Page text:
Can Apple Inc. (Nasdaq: AAPL) Thrive Without CEO Steve Jobs?

This isn't the first time Apple Inc. (Nasdaq: AAPL) Chief Executive Steve Jobs has given investors a scare.

And each time before, Apple has navigated the crisis – and soared to even greater heights.

Will that pattern repeat itself again? Or have Apple's fortunes soured this time around?

Jobs on Monday e-mailed Apple employees to say that he was taking time off for undisclosed medical issues.
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"I love Apple so much and hope to be back as soon as I can," Jobs wrote. "In the meantime, my family and I would deeply appreciate respect for our privacy."

Apple Chief Operating Officer Timothy Cook will oversee day-to-day operations in Jobs' absence.

U.S. markets were closed Monday to observe Martin Luther King Jr. Day. But Apple shares fell 8% on German exchanges after the news broke. On Tuesday, the company's shares fell as much as 6.5% in U.S. trading, eradicating about $20 billion in market value, before corrected to close 2.25% lower than Friday's closing price.

"A lot of people will hit the ejection handle," Brian Marshall, an analyst at Gleacher & Co., told MarketWatch. "The stock will come under a lot of pressure."

The news was similar to Jobs' 2009 announcement that he was leaving for six months to undergo a liver transplant. On Jan. 14 of that year, Jobs admitted his health issues were "more complex than I originally thought," and Apple shares hit a low of $78.20 on Jan. 20. Then the stock rallied with the overall market, reaching $144.67 on June 5, 2009 and climbing to a record high $348.48 last Friday.

Jobs also left in 2004, after he was diagnosed with pancreatic cancer.

Many investors say that Job's vision and hands-on stewardship of the company is directly responsible for Apple having been able to eclipse Microsoft Corp. (Nasdaq: MSFT) in market value. Those same investors believe that Jobs' presence is vital for Apple's success, and worry that without him, the company's ability to innovate will wither.

Apple's tight-lipped policy on whom else is behind the booming success of such products as the iPhone and iPad also has frustrated investors. Highlighting the company's lesser-known supporting cast – including industrial designer Jonathan Ive, marketing guru Philip Schiller and iPhone software specialist Scott Forstall – might bolster investor confidence in Apple and its future.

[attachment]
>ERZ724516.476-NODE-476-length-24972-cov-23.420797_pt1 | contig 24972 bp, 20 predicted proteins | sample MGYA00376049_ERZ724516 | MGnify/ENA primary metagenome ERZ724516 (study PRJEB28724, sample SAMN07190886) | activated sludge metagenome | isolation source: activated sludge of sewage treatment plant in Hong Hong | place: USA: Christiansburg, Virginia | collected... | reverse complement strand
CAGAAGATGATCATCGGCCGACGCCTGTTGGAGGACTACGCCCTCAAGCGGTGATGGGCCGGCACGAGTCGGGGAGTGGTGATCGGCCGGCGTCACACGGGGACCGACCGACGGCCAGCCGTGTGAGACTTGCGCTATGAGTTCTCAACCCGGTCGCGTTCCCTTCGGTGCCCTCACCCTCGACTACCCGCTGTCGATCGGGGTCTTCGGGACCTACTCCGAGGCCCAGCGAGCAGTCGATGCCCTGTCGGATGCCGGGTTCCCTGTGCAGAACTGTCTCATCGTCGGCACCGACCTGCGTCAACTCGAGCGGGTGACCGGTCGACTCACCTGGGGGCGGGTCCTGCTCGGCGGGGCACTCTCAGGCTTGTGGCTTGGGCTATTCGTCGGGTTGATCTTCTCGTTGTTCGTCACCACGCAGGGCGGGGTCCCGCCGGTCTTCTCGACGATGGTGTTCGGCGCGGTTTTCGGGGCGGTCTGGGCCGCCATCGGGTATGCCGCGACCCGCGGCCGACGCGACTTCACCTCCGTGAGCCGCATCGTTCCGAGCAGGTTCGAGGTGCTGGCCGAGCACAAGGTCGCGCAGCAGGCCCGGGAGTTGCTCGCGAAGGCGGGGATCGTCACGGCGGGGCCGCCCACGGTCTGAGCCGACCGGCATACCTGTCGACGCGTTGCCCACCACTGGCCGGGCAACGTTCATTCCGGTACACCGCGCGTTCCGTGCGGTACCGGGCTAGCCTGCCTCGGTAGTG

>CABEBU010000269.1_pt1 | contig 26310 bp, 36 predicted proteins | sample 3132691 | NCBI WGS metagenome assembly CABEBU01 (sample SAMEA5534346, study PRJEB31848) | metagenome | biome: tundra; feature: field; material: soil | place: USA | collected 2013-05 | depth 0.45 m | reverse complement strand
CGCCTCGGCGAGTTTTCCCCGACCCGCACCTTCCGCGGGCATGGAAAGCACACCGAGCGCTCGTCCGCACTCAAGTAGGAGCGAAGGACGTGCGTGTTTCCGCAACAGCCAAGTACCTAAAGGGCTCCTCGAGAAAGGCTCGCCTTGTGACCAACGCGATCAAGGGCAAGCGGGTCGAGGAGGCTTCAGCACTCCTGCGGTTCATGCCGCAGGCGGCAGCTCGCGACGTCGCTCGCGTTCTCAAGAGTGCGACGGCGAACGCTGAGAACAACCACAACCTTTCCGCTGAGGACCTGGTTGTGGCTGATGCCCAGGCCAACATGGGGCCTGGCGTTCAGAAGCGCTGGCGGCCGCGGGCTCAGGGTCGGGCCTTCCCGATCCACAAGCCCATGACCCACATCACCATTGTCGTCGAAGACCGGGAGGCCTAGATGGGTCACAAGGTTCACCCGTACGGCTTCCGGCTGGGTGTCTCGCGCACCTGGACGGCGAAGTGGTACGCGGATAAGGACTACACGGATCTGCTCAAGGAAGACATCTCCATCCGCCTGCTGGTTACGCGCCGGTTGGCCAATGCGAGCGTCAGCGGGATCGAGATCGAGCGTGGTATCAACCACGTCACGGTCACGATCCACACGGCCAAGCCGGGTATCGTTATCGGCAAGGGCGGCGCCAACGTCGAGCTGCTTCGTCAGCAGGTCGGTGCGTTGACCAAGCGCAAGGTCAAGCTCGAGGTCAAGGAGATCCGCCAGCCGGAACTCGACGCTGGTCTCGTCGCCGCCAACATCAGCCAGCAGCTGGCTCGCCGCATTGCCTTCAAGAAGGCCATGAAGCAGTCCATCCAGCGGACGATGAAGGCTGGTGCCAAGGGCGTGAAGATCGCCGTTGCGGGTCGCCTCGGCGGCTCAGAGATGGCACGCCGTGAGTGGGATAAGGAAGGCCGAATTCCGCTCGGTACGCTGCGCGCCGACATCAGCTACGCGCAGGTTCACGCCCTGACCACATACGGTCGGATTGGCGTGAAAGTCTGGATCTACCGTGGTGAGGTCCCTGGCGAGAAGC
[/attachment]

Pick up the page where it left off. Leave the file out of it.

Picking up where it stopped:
"If you can show us the process behind the vision, and show that it's not all Steve Jobs, then I think the valuation will persevere," Kim Caughey Forrest, an analyst for the Fort Pitt Capital fund, told MarketWatch.

Investors also want to know more about Apple's plan for Jobs' successor to feel secure in the stock.

But many experts think Apple's product pipeline boasts enough technological advancement and creative energy to prevent a decline in value.

Apple followers are expecting a new version of the iPad in the spring, and the iPhone 5 in the summer. The company is also bringing the iPhone to Verizon Communications Inc.'s (NYSE: VZ) 93 million subscribers in February. 

This brings us to next week's Money Morning "Question of the Week": Do you think Apple can continue to thrive without CEO Steve Jobs? Why or why not? Are you bullish or bearish on Apple shares? Should the company be more open about its future, including a plan for Jobs' successor?

Send your answers to [email protected]. We want to hear from you!

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